Yeah like immediately beforehand it would just be like I couldn’t think of anything else but like I knew I just had to do it, there was, it was like I had no choice, so I just felt so like fat and disgusting and like just un… it was just unbearable and like yeah unbearably kind of greedy, and like overindulgent and things. So I’d be like well if I make myself sick then it won’t like, I won’t feel like this anymore, I’ll, I’ll have the opportunity of getting skinnier and you know it won’t happen again. I won’t do something that stupid, like eat that much again. That was like, I’ll just get this, get this one out of the way and then I’ll start again, I won’t do this again. 
And then I’d make myself sick and then I’d like, it would immediately be off my mind, like immediately like a relief, like I wouldn’t, I didn’t have all this fatty horrible food inside me and I wasn’t like, okay I’d messed up and not eaten the right things and I, like I’d done wrong by eating lots of really bad fatty things, but at least I didn’t have to kind of pay the consequences for it. And I didn’t have to yeah I didn’t have to have all these extra calories inside me, they were now forgotten about, they were out of the way. They weren’t in me anymore so I can now go on and, and like build and have it, and just eat good things for now and it would be better, and I’d be skinny and life would be brilliant. 
But yeah, so after the feeling, like relief and like it was out of the way and it would, things would get better, like inevitably if you eat something else bad or that you class as bad you know that last time you felt so much better after making yourself sick and you felt like you didn’t have to worry about it. So you eat something and then the worry’s there again.
People often described bulimia nervosa as “habitual”, and as something that became a normal part of their lives. It soon took over and they described how the “binge & purge” cycle controlled every aspect of their lives becoming “life-absorbing”. Sam said that maintaining bulimia nervosa was like “a full time job with overtime”. It would often get worse at particular times. People could binge several times a day, followed by weeks or months of not bingeing as frequently. Bulimia nervosa often goes unnoticed for a long time as it is not usually associated with dramatic weight loss, and people often hide it from others.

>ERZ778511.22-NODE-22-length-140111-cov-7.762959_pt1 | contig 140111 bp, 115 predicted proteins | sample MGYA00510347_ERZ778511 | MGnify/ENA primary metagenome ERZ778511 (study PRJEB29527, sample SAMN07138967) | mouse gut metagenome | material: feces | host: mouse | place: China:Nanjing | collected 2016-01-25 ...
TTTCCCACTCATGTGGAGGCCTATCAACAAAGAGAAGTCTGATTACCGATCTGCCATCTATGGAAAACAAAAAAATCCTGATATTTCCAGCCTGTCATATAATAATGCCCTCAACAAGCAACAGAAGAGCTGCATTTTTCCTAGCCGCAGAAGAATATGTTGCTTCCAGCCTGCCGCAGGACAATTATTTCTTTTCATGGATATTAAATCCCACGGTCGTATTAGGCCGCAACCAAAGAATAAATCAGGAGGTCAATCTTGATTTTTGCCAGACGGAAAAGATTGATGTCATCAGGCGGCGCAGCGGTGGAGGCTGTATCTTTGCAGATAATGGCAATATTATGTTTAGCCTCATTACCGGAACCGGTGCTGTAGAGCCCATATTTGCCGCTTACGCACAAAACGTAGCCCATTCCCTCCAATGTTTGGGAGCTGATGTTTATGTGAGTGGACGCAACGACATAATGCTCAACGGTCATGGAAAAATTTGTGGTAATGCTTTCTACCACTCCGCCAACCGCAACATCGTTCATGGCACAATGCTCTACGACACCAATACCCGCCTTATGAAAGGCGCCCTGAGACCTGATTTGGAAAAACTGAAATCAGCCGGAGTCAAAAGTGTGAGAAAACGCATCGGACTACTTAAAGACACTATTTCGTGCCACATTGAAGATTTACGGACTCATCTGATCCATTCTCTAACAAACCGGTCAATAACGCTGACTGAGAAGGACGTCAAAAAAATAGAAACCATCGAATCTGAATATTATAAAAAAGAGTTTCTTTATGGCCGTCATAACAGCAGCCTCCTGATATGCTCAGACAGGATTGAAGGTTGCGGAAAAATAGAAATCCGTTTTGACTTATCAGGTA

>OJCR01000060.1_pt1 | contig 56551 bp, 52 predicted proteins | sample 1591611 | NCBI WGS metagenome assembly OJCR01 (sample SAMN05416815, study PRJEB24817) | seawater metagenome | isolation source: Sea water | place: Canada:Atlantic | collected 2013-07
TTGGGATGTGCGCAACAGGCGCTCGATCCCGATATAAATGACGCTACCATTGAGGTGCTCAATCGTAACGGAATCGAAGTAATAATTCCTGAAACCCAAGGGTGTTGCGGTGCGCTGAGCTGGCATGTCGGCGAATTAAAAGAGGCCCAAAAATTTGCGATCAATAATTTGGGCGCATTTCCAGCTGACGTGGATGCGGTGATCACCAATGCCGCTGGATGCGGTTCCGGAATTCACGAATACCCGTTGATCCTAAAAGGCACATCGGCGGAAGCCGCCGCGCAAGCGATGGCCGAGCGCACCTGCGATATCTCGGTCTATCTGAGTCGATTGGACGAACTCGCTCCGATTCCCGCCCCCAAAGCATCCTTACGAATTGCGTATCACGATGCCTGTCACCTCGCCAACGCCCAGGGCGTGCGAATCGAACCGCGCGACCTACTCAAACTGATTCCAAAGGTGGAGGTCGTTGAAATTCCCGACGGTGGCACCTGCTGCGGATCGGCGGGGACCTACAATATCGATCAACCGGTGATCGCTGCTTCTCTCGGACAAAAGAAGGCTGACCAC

David’s bulimia nervosa started as a “one off”, making himself sick after eating a takeaway....

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Age at interview: 22
Sex: Male
Age at diagnosis: 19
I remember just eating a massive Chinese on my own, purely on my own. And I’d had, you know, I just, I’d got to the point where I sort of was rewarding myself I guess for having lost lots of weight, so I went, “Okay I’m gonna have a Chinese,” and I didn’t just have a Chinese, I had about a three person portion of Chinese. And then felt so horrendously guilty for doing it and I remember doing it, I still remember that, that evening. Just what, “I wonder if I made myself sick if it’s gonna make a difference?”